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She was taught to obey Now she has learned to rebel12 year old Isabella a French princess marries the King of England only to discover he has a terrible secret Ten long years later she is in utter despair does she submit to a lifetime of solitude and a spiritual death or seize her destiny and take the throne of England for herself?Isabella is just twelve years old when she marries Edward II of England For the young princess it is love at first sight but Edward has a terrible secret that threatens to tear their marriage and England apartWho is Piers Gaveston and why is his presence in the king’s court about to plunge England into civil war?The young ueen believes in the love songs of the troubadours and her own exalted destiny but she finds reality very different As she grows to a woman in the deadly maelstrom of Edward’s court she must decide between her husband her children even her life and one breath taking gamble that will change the course of historyThis is the story of Isabella the only woman ever to invade England and winIn the tradition of Philippa Gregory and Elizabeth Chadwick Isabella is thoroughly researched and fast paced the little known story of the one invasion the English never talk about


10 thoughts on “Isabella

  1. says:

    This was a uick light read covering the life of Isabella of France from the time of her marriage to Edward II of England to his death The controversial path of her life once her son was crowned as Edward III is not covered With the exception of the sex scenes much of this book felt like a YA approach to her story Isabella begins her life in England with a devotion to her husband despite his obvious preference for Piers Gaveston It does not take Isabella long to understand the true nature of their relationship but she is no less determined to win Edward's love She stands by him and advises him with impressive self control until Hugh Despenser comes along Once Isabella is sent to France to negotiate with her brother King Charles on Edward's behalf few believe she will ever return This is the point in her story where I lost respect for Isabella She suddenly begins acting with little concern for conseuences The point of view of Prince Edward was also lightly covered Rather than being driven by a concern for her son's future Isabella is motivated by her lust for Roger Mortimer While this is obviously a historically true element of her time in France it is difficult to see this as her driving force This portion of the story was dull and drawn out leaving little time to cover the return to England and Edward III's ascendancy This was an easy read that would be good for one who wants a simple overview of Isabella's life to a point but is missing the detail and consistency of character that could make it a great story I received this book through NetGalley Opinions expressed are my own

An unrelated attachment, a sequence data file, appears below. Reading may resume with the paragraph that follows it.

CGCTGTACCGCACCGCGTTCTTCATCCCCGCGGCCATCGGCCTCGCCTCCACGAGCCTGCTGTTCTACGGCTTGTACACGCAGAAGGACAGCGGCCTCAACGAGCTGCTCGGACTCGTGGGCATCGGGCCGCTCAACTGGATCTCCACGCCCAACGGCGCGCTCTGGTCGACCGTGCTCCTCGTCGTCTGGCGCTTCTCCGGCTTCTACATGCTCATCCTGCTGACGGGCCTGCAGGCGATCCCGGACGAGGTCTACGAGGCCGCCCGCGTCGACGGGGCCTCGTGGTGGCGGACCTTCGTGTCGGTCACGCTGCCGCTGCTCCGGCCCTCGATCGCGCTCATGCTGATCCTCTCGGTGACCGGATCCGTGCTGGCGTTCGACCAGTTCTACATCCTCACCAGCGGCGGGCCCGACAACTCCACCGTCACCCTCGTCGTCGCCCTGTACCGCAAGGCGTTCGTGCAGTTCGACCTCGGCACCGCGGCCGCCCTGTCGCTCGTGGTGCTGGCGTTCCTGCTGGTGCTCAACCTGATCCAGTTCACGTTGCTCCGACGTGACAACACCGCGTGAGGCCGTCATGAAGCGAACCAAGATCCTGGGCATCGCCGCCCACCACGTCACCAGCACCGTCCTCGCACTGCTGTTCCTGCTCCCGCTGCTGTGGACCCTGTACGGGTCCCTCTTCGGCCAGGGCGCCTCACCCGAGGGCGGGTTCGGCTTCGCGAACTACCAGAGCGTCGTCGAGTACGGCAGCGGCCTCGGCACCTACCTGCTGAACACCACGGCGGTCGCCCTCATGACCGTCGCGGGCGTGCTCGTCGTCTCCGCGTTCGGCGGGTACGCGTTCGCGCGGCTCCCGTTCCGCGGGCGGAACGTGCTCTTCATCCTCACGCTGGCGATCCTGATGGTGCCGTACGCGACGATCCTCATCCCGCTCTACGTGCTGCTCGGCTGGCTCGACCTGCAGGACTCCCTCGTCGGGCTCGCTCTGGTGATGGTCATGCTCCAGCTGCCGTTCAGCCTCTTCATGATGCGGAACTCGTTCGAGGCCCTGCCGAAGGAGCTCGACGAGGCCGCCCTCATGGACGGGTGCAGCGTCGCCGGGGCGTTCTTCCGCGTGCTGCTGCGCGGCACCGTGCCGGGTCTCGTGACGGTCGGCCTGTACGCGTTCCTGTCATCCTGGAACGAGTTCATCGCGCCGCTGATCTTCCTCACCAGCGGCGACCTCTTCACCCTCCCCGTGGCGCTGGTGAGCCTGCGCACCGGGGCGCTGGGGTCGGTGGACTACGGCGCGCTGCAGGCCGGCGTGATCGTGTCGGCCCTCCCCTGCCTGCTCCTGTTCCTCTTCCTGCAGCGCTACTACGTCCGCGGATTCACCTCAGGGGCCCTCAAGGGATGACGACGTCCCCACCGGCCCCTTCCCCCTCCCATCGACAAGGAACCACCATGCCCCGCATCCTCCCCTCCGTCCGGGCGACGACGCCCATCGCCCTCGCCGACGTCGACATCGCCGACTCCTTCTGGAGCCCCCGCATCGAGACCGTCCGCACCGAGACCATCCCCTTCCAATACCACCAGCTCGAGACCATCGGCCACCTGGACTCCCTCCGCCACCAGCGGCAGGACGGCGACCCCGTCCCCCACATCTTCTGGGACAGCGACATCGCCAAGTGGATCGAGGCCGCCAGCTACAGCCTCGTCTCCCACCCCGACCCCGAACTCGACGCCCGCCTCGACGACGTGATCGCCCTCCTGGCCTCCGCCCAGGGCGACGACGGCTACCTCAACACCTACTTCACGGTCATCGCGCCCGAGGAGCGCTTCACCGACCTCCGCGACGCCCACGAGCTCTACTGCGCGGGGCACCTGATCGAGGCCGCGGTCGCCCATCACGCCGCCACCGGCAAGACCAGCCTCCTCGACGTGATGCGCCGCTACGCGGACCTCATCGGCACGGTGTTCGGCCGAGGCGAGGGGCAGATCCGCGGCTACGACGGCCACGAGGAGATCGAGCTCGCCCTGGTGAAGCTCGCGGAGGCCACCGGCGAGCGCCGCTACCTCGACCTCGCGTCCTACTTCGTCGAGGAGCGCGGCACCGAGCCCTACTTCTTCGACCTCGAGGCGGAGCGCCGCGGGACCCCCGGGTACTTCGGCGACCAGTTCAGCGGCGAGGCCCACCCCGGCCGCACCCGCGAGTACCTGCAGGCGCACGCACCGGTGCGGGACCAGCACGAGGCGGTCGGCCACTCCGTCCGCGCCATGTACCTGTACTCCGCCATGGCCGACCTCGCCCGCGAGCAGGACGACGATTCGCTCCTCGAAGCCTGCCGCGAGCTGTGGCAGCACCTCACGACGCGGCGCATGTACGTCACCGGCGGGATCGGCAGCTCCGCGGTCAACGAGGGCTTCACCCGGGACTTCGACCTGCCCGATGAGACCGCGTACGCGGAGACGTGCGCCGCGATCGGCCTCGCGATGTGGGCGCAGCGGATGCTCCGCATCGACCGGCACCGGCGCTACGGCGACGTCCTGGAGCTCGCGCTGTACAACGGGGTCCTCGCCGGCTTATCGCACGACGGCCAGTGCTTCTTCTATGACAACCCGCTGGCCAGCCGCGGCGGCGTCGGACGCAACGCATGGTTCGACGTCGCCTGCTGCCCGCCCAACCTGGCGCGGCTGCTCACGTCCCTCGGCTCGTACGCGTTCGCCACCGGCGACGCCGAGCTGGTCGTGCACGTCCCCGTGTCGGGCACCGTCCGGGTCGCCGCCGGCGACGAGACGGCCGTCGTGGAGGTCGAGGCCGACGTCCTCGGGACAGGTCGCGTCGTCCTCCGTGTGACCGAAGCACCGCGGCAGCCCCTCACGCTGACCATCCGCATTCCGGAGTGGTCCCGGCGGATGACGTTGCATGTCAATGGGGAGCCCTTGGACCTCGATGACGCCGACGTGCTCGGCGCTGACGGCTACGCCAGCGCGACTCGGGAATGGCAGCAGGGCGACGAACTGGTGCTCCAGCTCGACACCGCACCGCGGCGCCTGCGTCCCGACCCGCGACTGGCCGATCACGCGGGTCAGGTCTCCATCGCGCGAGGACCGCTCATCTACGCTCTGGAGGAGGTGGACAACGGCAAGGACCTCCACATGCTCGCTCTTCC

2. says:

    I'm giving this one star because GoodReads doesn't seem to want to let me give no starsIsabella de Valois the wife of Edward II makes for a wonderful subject for a novel this novel however is a let down on a large number of levelsFirstly it was impossible to form any sort of emotional connection with any of the characters They were all mind numbingly bland Piers Gaveston one of the interesting characters to sway across the stage of English history is reduced to a giggling man womanThe chapters were short and detail was sparse Giving rise to the repeated thought of is this all there is?My main complaint is the editing or lack thereof Chapter 23 was immediately repeated as chapter 24 The opening paragraph of chapter 49 was used again to open chapter 57 Frankly this sort of shoddiness is not something I expect from a writer of the years of experience that Colin Falconer hasNot impressed with the cover either The woman on the cover who is supposed to be I would assume Isabella is dressed in ELIZABETHAN clothingI got Isabella Braveheart of France from the library If I had paid out money for it I would be very angry indeed


  3. says: